Beech has never been one to shy away from setting lofty goals. As a child he watched as his father, Bud, was a highly successful coach for Nease High School. Beau attended his dad’s practices since he was in elementary school. When Bud moved on after 24 years at Nease to become the dean of students and basketball coach at Ponte Vedra High School, Beau ended up playing for his father, something he had set out to do since he was a child.

“I always put the most pressure on myself, he never put pressure on me, so I had the pressure in my own head to perform for my dad because I always promised him I was gonna win a state championship for him just like Chet Stachitas did, who played at St. Joseph’s with Jameer Nelson and Delonte West when they were making their runs in the NCAA Tournament,” Beech says. “He had played for my dad at Nease and won a state championship, and I can remember seeing Chet at practice working before or afterwards with my dad. When they won a state championship, I think I probably told my dad the next day or something, that I’m going to do that, win him a state championship when I get to high school (laughs). That was the most pressure I’ve ever felt from my dad, and it wasn’t even from him it was from something I said I’d do for him.”

While Beech didn’t get to win that state championship, he did lead Ponte Vedra to its first District 4-5A title as a senior in 2012, scoring 34 points against Nease in the championship game.

For some players, playing for their hometown school can be daunting because the whole community knows who you are. The thought of failing in front of the people who watched you grow up can add an incredible amount of pressure, but for someone like Beech, that thought never crossed his mind.

“I think it’s very difficult for a young man to choose to play in his hometown just in case he’s not good enough or just in case it doesn’t go as well as he wants it to go, unless he has that much confidence and is that intrinsically-motivated that fear doesn’t enter your vocabulary,” North Florida coach Matthew Driscoll says. “Because of that, he was able to say, ‘This is where I want to go, this is what I want to do, and I’m from right down the road.’ He told me when we recruited him he said, ‘Coach, we’re going to the NCAA Tournament and gonna play in the Sweet 16,’ and believe me I’ve told him that several times too. I say, ‘Man, don’t forget what you said now!’”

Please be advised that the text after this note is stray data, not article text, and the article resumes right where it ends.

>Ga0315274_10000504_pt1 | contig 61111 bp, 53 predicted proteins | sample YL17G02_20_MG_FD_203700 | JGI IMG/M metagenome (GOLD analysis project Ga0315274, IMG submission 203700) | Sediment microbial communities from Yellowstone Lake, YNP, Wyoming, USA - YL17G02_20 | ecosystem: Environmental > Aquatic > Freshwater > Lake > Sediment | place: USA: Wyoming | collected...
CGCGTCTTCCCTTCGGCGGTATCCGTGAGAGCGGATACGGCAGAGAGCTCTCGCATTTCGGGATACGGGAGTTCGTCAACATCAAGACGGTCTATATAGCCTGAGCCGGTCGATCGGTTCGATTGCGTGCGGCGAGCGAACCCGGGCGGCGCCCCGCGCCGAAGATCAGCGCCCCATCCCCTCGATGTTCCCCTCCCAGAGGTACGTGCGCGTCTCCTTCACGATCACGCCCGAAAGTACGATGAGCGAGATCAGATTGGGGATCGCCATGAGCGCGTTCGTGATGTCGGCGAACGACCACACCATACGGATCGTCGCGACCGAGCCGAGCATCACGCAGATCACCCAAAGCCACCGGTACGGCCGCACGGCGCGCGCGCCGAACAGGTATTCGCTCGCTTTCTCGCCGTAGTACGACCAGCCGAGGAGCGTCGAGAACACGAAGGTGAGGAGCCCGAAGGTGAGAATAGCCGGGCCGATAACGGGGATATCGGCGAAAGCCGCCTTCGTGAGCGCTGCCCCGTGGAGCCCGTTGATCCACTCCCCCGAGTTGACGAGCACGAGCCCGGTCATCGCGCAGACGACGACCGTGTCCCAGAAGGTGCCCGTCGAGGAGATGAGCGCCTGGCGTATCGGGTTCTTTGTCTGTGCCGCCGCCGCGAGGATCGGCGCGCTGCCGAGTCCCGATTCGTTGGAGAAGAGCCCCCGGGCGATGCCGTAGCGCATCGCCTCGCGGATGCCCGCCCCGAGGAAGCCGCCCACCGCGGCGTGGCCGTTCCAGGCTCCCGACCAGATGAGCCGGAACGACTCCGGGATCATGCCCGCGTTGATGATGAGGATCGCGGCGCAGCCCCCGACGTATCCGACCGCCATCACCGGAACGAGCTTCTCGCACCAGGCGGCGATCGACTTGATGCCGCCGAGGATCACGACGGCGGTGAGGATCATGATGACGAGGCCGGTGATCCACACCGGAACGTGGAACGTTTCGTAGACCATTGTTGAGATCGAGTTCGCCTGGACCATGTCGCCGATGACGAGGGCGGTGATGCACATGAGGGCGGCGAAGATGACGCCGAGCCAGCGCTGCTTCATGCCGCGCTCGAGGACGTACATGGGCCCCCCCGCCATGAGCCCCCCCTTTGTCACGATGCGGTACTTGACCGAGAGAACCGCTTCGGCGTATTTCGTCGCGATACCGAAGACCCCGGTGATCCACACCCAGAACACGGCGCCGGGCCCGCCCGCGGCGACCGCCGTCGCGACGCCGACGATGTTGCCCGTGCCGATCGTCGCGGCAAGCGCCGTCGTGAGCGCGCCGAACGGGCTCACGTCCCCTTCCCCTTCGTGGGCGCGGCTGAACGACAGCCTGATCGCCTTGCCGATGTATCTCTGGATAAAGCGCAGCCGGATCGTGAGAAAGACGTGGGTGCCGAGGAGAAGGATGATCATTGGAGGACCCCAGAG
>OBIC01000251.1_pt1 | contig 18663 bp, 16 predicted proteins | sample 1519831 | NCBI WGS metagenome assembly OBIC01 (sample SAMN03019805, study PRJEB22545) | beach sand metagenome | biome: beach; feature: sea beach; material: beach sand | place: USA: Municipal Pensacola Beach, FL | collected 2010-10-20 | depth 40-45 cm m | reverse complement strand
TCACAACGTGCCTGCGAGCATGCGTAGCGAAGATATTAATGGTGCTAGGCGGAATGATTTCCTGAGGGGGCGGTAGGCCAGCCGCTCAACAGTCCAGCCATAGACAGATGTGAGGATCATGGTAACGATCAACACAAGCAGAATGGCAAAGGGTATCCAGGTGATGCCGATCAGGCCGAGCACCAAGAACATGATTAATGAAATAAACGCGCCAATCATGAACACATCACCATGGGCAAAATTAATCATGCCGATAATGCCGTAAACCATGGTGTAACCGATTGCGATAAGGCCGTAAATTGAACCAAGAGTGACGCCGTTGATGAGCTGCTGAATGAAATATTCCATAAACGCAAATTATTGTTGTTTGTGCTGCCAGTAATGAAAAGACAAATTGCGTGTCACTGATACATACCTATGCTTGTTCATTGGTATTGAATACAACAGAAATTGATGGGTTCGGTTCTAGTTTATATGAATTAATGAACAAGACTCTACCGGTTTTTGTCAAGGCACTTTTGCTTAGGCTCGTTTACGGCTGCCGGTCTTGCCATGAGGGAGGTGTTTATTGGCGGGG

Beau Beech. (Courtesy Photo / ASunPhotos.com / North Florida Athletic Communications)
Beau Beech. (Courtesy Photo / ASunPhotos.com / North Florida Athletic Communications)

Out of the 14 players on the Ospreys’ roster, nine of them are Florida-natives. Instead of feeling pressure playing for his hometown, Beech uses it as a comfort zone. The North Florida community is all he knows, and all he loves.

“The reason why he came here, in my opinion, is he is as good of a family dude that you’ll ever want to meet in your life,” Driscoll says. “He loves his two sisters, he loves his little brother, he loves his mom and dad, he loves going home to have dinner, he loves kicking it with his dad in the gym and working out, he loves going to shop with his sister at the town center. He loves family, like he truly is a family dude, and it really shows through if you’re around him.”